On 4. Did the review officer make a material error of fact or irrational decision in view of Dr Keen’s opinion? Dr Keen had said that he did not think Ms H’s “medical issues here are disabling or prevent her from supporting herself if homeless”. The review decision stated that Dr Keen “did not feel that your depression hinders your ability to fend for yourself without injury or detriment when street homeless”. Ms H argued that this meant that the review officer misrepresented or misunderstood Dr Keen’s opinion, effectively adding ‘without injury or detriment’. Without ascribing any special status to Dr Keen’s language, or assuming he was using a shorthand as a regularly used medical advisor (who, for clarity was also the Judge’s personal GP), “it was not unreasonable for the RO to treat as implicit in his answer the absence of risk of injury or detriment”. There was in any event enough material elsewhere in the decision letter to show that a proper consideration of the depression in Pereira terms had been made. Ground 4 dismissed.

On 5.- was there attention to Ms H’s dizziness and falls, Ms H argued that her GP had “reported that the Appellant’s depression caused her to suffer dizziness which had led to recurrent falls […] and that although the RO referred to this in the [review decision] (paragraphs 32 and 47), she did so in the context of mobility and failed to recognise it as a risk of injury or detriment”. This absence of consideration was ‘startling’ in the sense of R v Brent LBC ex p Bariise (1999) 31 HLR 50, 58, CA, suggesting the relevant matter had been ignored.While the Respondent argued that the dizziness had been taken into account in mobility and there was no medical evidence before the officer to suggest injury or detriment as a result of the falls, Ms H argued that the review officer had not pursued the issue of dizziness and reported falls with Ms H’s GP, and that relevant inquiries had not been made, particularly given the repeated references to dizziness and recurrent falls in the original s.184 decision.The review letter only mentioned ‘proneness’ to falls and did not deal with the actual, recurrent falls.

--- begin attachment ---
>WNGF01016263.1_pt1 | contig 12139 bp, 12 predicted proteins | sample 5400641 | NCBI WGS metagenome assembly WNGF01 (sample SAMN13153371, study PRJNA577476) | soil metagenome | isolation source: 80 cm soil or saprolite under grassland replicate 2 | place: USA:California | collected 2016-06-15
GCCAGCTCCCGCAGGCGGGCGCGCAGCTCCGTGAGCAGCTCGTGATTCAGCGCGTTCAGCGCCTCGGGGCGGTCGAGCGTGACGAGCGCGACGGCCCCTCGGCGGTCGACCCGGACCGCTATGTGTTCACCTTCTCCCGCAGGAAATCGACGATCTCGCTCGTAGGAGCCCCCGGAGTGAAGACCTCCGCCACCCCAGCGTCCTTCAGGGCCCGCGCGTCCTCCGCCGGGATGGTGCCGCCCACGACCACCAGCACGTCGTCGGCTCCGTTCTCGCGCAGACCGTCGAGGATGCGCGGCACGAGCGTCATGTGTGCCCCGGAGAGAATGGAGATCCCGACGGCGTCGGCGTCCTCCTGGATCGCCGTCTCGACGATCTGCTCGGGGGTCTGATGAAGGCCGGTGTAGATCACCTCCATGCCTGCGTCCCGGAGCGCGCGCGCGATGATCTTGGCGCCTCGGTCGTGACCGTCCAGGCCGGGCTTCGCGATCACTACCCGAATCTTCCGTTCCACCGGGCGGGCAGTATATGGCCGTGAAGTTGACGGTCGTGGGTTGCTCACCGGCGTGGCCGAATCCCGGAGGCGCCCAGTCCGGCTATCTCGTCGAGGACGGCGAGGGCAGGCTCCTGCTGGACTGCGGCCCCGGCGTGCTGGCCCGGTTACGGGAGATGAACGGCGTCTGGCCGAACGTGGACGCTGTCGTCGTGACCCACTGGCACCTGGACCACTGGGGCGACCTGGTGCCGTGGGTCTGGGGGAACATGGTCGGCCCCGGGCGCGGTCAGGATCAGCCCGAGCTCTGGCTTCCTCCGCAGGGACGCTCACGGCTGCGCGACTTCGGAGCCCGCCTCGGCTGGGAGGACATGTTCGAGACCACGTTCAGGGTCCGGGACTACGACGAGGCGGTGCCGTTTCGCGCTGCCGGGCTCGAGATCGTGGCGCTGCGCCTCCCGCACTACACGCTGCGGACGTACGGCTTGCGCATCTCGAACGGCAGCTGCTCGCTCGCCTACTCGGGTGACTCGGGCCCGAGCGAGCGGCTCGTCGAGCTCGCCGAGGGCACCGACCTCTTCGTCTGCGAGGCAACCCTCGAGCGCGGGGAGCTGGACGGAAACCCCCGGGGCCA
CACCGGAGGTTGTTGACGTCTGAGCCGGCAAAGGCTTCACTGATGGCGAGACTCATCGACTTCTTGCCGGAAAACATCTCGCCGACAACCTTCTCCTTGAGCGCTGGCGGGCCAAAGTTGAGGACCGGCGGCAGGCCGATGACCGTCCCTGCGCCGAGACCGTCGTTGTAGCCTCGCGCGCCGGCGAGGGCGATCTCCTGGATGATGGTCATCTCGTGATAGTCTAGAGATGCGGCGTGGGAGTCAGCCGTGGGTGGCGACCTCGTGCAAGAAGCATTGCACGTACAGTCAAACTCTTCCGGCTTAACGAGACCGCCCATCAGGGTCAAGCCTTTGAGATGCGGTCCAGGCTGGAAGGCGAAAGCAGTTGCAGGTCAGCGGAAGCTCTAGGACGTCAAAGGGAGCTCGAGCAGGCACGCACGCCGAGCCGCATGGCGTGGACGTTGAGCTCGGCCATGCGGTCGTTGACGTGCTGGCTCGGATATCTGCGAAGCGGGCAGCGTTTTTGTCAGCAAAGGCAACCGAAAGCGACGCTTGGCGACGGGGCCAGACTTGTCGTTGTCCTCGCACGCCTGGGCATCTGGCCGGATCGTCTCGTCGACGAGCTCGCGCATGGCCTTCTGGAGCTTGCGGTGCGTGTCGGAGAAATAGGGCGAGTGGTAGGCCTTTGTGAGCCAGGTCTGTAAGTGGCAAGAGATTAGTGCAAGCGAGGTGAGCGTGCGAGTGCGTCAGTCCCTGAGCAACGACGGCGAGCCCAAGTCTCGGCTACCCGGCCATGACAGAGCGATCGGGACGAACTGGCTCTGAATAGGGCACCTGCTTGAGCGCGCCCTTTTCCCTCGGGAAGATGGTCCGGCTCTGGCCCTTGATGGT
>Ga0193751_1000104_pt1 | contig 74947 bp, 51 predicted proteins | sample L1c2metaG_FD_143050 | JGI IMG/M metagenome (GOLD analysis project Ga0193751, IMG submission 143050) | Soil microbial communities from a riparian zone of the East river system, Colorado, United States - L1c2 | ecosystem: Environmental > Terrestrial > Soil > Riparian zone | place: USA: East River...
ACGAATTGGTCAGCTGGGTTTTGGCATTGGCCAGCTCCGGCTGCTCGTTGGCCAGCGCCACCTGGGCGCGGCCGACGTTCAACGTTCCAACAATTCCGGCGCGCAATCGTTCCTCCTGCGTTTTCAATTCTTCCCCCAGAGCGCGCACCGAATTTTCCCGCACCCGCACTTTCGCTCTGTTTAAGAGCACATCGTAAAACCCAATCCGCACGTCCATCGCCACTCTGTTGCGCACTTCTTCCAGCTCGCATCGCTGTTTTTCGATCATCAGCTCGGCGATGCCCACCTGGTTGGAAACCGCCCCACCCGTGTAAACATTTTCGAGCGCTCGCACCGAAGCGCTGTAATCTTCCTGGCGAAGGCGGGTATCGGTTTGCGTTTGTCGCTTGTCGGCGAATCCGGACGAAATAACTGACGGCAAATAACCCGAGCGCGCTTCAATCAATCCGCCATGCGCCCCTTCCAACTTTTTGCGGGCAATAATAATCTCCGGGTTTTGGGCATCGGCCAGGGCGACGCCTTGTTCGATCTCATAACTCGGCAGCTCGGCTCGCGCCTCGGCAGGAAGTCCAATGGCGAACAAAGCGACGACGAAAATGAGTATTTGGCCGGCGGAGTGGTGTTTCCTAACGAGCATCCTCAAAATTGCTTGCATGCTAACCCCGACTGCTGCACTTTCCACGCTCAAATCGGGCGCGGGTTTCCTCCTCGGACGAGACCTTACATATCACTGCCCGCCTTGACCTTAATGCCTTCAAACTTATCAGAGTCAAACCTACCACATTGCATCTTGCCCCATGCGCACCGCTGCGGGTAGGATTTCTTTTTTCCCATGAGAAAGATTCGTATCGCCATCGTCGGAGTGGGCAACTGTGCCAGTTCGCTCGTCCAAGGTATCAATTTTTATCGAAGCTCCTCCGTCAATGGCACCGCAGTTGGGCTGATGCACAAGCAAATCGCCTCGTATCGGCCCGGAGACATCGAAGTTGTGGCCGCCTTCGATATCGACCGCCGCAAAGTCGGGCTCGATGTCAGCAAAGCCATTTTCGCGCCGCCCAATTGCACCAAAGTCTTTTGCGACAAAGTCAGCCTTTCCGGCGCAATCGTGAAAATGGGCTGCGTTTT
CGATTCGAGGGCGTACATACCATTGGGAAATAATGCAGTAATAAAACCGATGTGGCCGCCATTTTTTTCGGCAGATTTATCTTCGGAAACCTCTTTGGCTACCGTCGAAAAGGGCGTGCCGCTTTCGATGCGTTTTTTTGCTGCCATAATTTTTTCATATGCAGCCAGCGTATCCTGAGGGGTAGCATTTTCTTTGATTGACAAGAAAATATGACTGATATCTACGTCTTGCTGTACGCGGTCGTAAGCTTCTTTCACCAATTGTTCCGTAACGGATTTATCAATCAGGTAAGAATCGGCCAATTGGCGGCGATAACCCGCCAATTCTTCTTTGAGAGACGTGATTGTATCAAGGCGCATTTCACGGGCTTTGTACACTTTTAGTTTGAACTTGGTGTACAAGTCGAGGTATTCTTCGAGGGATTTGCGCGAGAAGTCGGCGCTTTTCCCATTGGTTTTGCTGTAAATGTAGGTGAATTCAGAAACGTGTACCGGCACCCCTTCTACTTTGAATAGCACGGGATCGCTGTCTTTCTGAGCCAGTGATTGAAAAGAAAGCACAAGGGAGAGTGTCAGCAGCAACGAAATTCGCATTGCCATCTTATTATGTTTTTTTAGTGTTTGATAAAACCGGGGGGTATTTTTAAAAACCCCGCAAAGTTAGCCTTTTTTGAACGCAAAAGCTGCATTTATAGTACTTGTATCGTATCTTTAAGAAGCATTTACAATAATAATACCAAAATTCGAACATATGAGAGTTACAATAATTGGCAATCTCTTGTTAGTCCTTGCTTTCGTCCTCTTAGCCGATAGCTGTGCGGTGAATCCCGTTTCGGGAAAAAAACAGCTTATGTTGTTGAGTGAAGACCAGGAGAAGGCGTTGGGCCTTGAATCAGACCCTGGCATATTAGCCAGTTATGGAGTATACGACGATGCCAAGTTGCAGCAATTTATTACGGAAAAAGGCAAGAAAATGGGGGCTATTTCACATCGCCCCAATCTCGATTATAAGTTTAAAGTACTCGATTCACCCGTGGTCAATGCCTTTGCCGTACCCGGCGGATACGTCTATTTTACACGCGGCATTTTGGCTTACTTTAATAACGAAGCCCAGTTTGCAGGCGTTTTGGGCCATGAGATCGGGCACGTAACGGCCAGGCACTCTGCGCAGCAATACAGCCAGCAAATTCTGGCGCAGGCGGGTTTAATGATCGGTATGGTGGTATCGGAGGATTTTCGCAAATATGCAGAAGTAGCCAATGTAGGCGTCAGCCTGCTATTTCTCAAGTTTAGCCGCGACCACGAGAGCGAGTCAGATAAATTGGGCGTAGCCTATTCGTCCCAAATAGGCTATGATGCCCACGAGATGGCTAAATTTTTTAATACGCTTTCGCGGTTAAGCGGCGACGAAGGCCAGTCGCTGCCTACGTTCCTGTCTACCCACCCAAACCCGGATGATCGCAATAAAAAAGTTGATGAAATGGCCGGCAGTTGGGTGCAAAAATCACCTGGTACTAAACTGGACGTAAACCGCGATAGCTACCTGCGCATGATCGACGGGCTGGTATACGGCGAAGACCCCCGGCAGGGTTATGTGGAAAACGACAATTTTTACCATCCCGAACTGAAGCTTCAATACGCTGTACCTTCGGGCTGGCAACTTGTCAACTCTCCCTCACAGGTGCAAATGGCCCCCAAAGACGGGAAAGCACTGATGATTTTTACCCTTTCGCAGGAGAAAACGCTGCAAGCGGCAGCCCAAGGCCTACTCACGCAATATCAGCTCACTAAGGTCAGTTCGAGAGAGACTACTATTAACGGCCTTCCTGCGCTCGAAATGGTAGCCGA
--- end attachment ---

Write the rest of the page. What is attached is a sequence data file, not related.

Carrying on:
“The Appellant submitted that
i) the letter and the original decision show that the fact of recurrent falls was accepted by Ms Luty [the initial decision officer]
ii) the RO appears to have misunderstood or unconsciously misrepresented the GP’s evidence because her categorisation of the Appellant being “prone to falls” is not as serious as suffering from dizziness which led to recurrent falls. Moreover, there was no material – and therefore no factual basis – which entitled her to, in effect, discount what the GP had said